The Privacy Commissioner’s procedure is inquisitorial, conciliatory and informal. First, Mr Fisher can claim the news media exemption and he is entitled to be heard on this even if the judge has expressed her interpretation. The Privacy Commissioner cannot be bound by that. The Commissioner has to have regard for the protection of important human rights and social interests that compete with privacy, including the general desirability of the free flow of information and the recognition of the right of government and business to achieve their objectives in an efficient way.

The Commissioner then requests all the material and examines it to see if it fits any exemption claimed. If it does not, then Mr Fisher can put forward withholding grounds that might apply to some or all of it. The Commissioner may need to separate what Mr Fisher obtained while working for the Herald from what he obtained independently as an author.

Also if there is material mixed with extrinsic material, the holder can choose to give an accurate summary rather than copy whole documents, as the Act is concerned with personal information, not documents.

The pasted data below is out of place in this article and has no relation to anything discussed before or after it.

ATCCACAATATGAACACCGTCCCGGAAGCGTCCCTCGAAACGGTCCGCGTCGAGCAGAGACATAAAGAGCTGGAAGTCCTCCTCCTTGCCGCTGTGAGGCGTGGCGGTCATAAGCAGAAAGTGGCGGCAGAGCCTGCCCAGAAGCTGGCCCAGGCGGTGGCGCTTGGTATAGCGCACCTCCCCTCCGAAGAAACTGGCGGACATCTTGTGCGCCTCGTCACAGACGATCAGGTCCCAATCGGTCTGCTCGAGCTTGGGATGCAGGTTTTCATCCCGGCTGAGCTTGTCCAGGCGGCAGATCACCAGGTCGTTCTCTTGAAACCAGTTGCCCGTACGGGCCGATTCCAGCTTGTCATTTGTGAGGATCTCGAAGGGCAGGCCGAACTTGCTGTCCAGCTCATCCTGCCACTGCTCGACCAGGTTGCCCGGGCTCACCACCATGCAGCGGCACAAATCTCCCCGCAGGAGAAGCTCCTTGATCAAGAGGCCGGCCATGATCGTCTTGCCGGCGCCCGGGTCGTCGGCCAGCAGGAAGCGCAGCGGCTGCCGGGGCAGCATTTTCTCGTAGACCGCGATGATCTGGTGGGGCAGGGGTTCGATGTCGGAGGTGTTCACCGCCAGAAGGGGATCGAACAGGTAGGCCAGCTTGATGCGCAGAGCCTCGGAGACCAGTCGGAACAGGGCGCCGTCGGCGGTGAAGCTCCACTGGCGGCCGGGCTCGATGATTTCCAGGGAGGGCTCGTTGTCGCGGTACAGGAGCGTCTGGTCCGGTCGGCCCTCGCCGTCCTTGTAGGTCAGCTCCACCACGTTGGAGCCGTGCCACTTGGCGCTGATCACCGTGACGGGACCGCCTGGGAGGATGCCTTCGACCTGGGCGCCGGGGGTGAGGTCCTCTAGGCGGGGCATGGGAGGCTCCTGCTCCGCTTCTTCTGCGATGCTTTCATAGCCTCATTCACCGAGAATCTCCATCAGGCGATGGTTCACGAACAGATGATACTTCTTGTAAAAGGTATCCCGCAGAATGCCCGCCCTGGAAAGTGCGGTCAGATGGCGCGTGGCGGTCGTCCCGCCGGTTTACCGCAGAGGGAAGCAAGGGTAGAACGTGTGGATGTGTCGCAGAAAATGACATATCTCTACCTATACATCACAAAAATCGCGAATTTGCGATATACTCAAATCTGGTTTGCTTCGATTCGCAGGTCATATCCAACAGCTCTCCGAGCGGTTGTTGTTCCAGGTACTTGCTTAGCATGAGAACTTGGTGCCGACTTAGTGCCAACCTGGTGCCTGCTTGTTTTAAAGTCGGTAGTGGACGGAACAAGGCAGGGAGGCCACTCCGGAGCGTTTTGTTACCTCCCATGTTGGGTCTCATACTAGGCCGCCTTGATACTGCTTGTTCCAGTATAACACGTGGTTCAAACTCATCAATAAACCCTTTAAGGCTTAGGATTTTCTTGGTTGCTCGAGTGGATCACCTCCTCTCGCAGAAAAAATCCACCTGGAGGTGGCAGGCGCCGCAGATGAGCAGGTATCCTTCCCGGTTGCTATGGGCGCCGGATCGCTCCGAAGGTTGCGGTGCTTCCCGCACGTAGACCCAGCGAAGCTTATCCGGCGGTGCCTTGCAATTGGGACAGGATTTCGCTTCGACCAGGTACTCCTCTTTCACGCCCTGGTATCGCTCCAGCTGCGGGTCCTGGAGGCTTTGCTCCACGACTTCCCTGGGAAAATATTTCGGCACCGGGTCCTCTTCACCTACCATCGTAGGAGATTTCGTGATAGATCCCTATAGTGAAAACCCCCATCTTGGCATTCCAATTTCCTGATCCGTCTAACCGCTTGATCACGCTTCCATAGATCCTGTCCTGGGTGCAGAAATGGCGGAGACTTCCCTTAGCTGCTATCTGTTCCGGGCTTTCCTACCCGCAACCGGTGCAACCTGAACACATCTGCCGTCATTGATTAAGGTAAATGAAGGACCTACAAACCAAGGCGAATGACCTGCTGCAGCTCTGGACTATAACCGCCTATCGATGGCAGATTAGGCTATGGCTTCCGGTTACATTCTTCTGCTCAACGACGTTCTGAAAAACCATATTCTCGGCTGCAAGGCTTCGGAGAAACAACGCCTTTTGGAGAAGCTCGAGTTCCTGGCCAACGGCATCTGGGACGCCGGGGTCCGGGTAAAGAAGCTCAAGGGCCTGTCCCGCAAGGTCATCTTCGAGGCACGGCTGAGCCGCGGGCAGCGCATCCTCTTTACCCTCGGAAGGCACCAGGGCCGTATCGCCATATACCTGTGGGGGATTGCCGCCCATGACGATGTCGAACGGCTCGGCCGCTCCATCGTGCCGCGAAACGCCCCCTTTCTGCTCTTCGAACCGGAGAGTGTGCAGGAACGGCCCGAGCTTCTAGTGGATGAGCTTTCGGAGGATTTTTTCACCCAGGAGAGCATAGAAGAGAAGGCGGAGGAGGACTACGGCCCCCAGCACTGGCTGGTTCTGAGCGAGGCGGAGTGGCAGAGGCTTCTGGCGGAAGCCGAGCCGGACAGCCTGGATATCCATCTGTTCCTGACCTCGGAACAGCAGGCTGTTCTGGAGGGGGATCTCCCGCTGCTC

The Privacy Commissioner forms an opinion on what should be made available and what can be withheld. He cannot force his opinion on to either party.

If the Privacy Commissioner says some can be withheld, does Mr Dotcom have to go back to the judge or the Crown who have not seen the material to ask if he should accept the Privacy Commissioner’s opinion? Or does Mr Dotcom have to argue every point against his own wishes because of a court order.

Mr Fisher does not have to accept the Commissioner’s opinion. The Commissioner has a function of trying to bring about settlements in such cases. Can Mr Dotcom accept a settlement or has he to blindly oppose or do the Crown agencies decide for him?

If Mr Fisher still declines to make any of the information available, the Commissioner has to decide whether to refer the matter to the Director of Proceedings. Should he take into account that the requester has no wish to go further or that the judge has made an order that he must?